IP, technology, human rights

Copyright and Human Rights

Posted by Lea on March 18, 2015

Farida Shaheed and Lea Shaver.

Farida Shaheed and Lea Shaver in Geneva

For more than a year, I’ve been working closely with Farida Shaheed, the United Nations Special Rapporteur in the field of cultural rights. Our work has led to two reports, one on copyright and one on patents, examining their implications for the right to science and culture.

The first report, Copyright Policy and the Right to Science and Culture, was filed with the UN Human Rights Council in December. In March, UN member states had their say on the copyright report.

The report unapologetically adopts a human rights framework for normatively evaluating copyright policy. This means a concern both for the human rights of individual authors, and for the human rights of readers, listeners, and other audiences.

The report emphasizes that the human right of protection of authorship requires both more and less than current copyright frameworks, and that protection must always be balanced with concern for equitable access and broad participation.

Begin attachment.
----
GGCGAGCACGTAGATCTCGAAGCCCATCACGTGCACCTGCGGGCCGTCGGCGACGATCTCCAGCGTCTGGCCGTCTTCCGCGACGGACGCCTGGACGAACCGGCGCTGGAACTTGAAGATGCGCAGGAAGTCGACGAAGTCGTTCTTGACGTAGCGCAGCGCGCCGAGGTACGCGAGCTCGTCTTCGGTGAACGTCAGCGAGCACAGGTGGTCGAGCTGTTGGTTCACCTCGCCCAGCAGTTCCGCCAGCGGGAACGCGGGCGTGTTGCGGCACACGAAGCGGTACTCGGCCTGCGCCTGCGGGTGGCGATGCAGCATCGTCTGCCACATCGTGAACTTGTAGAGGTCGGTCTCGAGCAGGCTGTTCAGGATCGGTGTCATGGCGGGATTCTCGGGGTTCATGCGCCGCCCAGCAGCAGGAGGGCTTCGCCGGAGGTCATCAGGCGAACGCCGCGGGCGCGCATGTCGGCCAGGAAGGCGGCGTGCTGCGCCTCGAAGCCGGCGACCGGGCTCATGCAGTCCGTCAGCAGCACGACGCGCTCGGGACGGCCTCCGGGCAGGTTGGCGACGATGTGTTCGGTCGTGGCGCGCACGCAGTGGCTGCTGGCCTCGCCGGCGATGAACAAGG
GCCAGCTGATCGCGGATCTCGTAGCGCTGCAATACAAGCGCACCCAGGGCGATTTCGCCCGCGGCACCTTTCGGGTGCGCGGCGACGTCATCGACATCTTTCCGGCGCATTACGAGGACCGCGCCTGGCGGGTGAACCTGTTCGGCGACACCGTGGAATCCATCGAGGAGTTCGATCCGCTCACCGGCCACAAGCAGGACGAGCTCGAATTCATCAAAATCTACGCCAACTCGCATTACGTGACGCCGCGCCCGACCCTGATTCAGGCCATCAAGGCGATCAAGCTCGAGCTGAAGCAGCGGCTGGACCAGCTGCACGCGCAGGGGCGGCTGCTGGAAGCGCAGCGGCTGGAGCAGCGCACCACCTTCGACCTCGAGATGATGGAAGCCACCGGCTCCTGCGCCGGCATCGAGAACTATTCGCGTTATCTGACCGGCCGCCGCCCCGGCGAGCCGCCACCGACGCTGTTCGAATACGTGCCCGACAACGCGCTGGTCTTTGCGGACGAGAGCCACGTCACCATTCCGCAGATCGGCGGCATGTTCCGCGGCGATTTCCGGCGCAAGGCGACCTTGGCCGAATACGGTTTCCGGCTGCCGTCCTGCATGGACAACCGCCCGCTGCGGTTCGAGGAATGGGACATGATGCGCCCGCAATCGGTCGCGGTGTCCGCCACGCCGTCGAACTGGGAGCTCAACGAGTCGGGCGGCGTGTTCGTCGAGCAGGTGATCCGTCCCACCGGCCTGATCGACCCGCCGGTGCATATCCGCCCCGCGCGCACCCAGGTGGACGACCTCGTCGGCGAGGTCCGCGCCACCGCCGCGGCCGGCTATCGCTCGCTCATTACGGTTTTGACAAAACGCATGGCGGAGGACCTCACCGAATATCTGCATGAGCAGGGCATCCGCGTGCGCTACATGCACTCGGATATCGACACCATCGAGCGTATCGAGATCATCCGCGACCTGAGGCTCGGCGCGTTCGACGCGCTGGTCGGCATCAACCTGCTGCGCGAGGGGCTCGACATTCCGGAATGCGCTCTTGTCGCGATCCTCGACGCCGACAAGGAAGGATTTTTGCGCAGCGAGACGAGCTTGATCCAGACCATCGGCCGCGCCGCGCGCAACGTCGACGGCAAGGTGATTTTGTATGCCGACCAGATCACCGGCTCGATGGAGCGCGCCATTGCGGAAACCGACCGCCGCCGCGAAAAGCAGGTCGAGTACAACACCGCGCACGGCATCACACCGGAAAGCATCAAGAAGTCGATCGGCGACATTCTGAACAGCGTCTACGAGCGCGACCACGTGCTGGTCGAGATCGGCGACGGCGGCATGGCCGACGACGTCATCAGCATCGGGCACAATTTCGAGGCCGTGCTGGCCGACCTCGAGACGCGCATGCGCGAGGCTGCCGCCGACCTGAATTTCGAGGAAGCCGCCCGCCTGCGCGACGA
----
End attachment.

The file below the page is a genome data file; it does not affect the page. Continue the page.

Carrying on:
Content industry representatives were active in attempting to influence the report. There were more civil society filings during the drafting of this report than anything else the Special Rapporteur worked on in her six-year term. These came largely from publisher, film, and music trade associations, rather than from human rights organizations.

Yet the final report’s assertive human rights perspective differed greatly from the industry perspective. This gap prompted significant criticism from member states in Europe and the United States.

The report’s recommendations hold significant power to shift the political conversation, because they focus on questioning how well copyright policy ultimately serves artists and audiences.

Indeed, the report has already been integrated into the copyright reform proposal of European Parliamentarian Julia Reda for the Committee on Legal Affairs.

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